Alternatively, maybe the sponsor underwrites the elevated R&D and SG&A to new product development and accelerated growth. The sponsor accepts that at $20mm of EBITDA, the most leverage they'll receive is $120mm, and put the remaining $280mm of equity themselves. The core product continues grow at 15% a year and doubles to $200mm of revenue in 5 years. The R&D leads to a new product that generates $100mm of incremental revenue. Year 5 revenue is $300mm, revenue CAGR was 25%, and EBITDA margins remain constant at 20%. The company sells for 20x EBITDA or $1.2bn and paid off its debt along the way. The sponsor returns 4.3x MoM / ~35% IRR in 5 years.

Either outcome would be a home run, and IRR's would be even higher after dividend recaps. It's not surprising, either. The sponsor originally paid 4x revenue for a high retention, growth, quality and margin SaaS business. That's incredibly cheap!

The lender community knows high quality SaaS deals (particularly if done by the best sponsors) almost never lose money and are very willing to finance them.

Learn More

300+ video lessons across 6 modeling courses taught by elite practitioners at the top investment banks and private equity funds -- Excel Modeling -- Financial Statement Modeling -- M&A Modeling -- LBO Modeling -- DCF and Valuation Modeling -- ALL INCLUDED + 2 Huge Bonuses.

Learn more
Aug 1, 2020 - 9:35pm

God damn you know your shit. Anyone have any good resources to learn about tech business models/the PE investment process?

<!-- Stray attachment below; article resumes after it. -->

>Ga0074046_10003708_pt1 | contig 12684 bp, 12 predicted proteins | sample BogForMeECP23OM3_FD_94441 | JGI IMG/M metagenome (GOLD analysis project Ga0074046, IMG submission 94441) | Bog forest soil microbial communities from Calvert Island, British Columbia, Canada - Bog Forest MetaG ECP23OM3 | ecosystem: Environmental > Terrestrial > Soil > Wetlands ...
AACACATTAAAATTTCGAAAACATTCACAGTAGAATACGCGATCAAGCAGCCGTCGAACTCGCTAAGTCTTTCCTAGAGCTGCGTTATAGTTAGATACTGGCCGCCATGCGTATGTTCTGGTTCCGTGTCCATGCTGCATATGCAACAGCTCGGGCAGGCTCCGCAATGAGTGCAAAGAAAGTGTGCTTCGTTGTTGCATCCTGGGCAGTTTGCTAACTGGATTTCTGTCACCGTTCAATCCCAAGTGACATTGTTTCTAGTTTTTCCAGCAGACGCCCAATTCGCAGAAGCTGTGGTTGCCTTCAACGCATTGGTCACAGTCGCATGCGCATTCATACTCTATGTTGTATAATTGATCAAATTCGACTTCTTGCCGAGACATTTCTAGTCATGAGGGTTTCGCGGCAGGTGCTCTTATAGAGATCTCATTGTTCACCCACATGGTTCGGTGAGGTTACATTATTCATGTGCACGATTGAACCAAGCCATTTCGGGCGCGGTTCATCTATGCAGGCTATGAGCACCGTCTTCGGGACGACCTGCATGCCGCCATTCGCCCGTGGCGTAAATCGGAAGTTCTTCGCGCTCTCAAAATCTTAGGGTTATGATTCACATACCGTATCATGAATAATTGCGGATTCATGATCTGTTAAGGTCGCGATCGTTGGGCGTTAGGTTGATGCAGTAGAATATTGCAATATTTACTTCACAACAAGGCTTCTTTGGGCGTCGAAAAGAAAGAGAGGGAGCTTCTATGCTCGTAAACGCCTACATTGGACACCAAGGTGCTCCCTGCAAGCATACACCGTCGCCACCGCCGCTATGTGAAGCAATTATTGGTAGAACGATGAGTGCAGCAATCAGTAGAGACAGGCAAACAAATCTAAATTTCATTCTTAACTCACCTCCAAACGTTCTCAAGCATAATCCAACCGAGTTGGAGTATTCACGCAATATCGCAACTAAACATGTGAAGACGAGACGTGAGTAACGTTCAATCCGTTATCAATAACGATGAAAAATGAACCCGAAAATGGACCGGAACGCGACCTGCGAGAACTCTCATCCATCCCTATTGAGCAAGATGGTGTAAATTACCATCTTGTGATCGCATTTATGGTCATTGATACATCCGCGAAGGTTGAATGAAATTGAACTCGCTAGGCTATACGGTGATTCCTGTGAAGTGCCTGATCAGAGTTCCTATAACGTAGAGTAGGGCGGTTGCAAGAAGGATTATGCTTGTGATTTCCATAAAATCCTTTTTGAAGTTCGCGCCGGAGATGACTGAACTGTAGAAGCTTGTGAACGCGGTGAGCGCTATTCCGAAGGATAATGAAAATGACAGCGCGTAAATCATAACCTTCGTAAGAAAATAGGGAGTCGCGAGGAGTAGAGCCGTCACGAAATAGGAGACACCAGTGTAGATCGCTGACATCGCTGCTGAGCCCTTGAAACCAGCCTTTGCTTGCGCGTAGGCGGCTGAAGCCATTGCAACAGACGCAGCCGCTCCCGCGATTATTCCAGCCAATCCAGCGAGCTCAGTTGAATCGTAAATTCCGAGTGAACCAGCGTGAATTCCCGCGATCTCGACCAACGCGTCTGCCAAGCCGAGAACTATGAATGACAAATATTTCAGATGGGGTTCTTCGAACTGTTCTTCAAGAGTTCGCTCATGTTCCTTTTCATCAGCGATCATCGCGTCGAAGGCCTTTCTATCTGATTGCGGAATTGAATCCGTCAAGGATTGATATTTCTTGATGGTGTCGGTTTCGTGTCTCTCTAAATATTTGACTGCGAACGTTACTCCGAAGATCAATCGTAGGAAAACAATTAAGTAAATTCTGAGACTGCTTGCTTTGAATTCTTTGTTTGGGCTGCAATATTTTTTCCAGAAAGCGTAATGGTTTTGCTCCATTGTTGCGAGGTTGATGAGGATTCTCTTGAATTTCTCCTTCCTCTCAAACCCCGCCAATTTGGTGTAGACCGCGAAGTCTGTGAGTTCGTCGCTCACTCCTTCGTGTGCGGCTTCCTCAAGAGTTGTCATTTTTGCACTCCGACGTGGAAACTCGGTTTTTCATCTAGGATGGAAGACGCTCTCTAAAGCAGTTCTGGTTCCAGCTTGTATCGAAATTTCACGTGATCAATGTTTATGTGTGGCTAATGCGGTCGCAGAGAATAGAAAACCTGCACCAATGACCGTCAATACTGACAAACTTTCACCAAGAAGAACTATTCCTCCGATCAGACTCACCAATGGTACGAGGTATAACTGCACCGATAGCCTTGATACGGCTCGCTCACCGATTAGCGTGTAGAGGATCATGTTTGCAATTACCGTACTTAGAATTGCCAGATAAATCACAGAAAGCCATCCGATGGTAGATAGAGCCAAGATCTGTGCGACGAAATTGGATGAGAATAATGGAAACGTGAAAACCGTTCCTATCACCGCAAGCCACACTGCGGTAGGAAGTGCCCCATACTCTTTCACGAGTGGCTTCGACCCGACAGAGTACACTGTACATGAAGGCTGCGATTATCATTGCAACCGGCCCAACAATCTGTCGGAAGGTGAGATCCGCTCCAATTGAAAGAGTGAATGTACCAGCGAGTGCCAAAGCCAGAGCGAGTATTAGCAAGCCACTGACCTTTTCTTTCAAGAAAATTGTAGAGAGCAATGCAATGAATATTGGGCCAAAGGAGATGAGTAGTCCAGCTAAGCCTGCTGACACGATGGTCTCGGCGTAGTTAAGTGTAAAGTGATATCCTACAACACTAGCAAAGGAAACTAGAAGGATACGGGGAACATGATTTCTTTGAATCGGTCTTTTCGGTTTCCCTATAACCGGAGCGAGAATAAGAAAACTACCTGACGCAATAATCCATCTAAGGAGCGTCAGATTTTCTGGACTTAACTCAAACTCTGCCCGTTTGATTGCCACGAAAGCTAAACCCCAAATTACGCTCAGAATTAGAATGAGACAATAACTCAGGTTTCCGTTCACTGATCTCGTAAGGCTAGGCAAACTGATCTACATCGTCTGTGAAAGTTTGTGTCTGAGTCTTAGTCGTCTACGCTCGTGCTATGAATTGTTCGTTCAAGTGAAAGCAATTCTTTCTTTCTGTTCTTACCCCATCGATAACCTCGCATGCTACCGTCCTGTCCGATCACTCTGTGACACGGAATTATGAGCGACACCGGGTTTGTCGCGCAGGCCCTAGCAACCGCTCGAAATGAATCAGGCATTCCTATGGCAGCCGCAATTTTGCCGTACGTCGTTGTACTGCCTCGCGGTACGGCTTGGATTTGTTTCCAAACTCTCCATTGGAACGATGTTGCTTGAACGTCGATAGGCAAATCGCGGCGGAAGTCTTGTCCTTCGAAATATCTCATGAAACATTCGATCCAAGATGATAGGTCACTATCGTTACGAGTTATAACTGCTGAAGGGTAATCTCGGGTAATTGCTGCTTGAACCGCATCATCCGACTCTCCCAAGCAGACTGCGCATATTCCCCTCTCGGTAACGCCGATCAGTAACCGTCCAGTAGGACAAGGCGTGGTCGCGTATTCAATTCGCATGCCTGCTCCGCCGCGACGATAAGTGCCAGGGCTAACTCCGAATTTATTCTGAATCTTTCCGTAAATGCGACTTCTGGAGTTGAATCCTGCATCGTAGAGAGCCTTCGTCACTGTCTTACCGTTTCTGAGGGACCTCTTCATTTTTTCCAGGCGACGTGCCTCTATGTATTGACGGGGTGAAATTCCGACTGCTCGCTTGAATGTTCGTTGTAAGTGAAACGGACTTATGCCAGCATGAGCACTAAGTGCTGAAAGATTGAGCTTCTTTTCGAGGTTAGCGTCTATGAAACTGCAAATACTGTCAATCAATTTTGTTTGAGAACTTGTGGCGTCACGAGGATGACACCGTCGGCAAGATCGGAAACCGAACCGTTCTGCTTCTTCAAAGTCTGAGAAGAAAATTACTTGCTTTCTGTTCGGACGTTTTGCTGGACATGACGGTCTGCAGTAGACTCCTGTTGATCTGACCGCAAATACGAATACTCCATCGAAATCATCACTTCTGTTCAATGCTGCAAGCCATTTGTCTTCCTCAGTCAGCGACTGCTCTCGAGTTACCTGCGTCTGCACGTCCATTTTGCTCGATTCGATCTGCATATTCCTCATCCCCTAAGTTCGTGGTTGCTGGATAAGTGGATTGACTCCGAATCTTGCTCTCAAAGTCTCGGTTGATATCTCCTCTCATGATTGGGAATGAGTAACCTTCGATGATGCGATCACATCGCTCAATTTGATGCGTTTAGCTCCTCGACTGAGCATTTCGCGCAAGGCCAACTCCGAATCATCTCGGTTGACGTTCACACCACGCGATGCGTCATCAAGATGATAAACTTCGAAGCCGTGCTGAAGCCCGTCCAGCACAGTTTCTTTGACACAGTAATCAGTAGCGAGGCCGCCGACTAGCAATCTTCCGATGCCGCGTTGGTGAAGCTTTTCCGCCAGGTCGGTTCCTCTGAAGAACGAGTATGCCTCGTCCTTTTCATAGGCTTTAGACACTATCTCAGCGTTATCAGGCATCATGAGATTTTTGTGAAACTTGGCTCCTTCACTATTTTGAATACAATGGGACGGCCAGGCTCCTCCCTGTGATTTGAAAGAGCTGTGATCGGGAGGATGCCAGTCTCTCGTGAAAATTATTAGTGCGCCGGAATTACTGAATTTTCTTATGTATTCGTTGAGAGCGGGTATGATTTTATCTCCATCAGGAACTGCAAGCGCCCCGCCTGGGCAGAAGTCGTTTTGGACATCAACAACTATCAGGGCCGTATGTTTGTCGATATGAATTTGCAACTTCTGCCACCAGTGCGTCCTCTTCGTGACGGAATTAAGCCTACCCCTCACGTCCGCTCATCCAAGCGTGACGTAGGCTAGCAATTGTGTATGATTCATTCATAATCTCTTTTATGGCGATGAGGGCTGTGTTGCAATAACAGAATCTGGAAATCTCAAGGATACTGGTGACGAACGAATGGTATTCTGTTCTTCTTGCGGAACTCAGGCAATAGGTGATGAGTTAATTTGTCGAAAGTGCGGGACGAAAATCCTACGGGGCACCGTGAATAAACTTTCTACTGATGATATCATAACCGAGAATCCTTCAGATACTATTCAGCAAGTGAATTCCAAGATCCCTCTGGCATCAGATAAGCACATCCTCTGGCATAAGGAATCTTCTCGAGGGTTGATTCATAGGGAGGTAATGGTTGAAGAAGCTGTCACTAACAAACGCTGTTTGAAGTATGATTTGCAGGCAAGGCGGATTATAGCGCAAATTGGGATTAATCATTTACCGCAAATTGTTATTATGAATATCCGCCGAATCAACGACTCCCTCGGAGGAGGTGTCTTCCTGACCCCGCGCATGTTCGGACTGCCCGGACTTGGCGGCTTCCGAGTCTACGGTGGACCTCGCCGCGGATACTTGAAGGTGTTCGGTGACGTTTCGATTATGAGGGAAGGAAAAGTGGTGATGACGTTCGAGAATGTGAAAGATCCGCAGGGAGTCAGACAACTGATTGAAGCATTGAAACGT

Aug 1, 2020 - 2:28pm

Thanks, but not really the answer to my question. Lets say we have a company valued at 3.2bn USD EV. Let's say our EBITDA is USD 100m. At best, we can lever this company 6x EBITDA, which results in LBO debt of 600m. If we assume no roll-over etc and ignore fees, our sponsor equity in our S&U would be 20% which is very high. My question is therefore - would a PE firm avoid this transaction or try to lever up the company over the course of the holding period based on the thesis that EBITDA will go up?

  • Associate 1 in IB-M&A
Aug 1, 2020 - 3:37pm

Isn't the whole point simply that the return is derived from growth rather than leverage? So yes, you'd make more money if you could lever the thing up further, but regardless of leverage its a great deal?

Aug 1, 2020 - 3:30pm

SaaS sponsors have gotten very comfortable with equity buyouts (look at H&F/Ultimate for the classic example). Say you are buying a company for 25x EBITDA. It's obviously a great business so you can take on 7x debt. 18x to go. You as the sponsor put in 10x. You get two pension buddies or big LPs to coinvest 3-4x each. Mgmt rollover picks up the last 1-2x. So you end up having majority control of the business with slightly more than 50% equity stake.

Here's what that looks like at $100M in EBITDA (and therefore $2.5bn in EV given the 25x multiple):


Debt: $700M

Sponsor Equity: $1,000M

LP Co-investor 1: $400M

Pension Investor: $400M

Mgmt Rollover: $150M

Total: $2,650 (that extra $150mm could be transaction expenses, cash to BS, etc.)

This is simplified but gets the point across. The sponsor now has a 51% controlling equity stake but their equity in at purchase is only 40% of TEV.

You'll see this a lot with the $5bn+ take privates and carveouts of high quality software businesses. Blackstone will do this exact deal, cut $50mm in costs. Grow it another $100M in EBITDA (M&A/organic) in 5 years and turn around and exit for $4.5bn (7x multiple contraction) to someone else.

Assuming debt gets paid down to $200m, you've got $4300 in equity, Blackstone's take is $2,150 fully diluted and they get a nice 2.15x/16.5% IRR to keep the fund running.

  • Associate 1 in IB-M&A
Aug 1, 2020 - 3:36pm

Just for my understanding, why would you want to give away all that equity to co-investors if you find a great deal? Or is this purely driven by concentration of the bet because your can't get enough debt, so you take your loss on the "diluted" return just to be able to do the deal?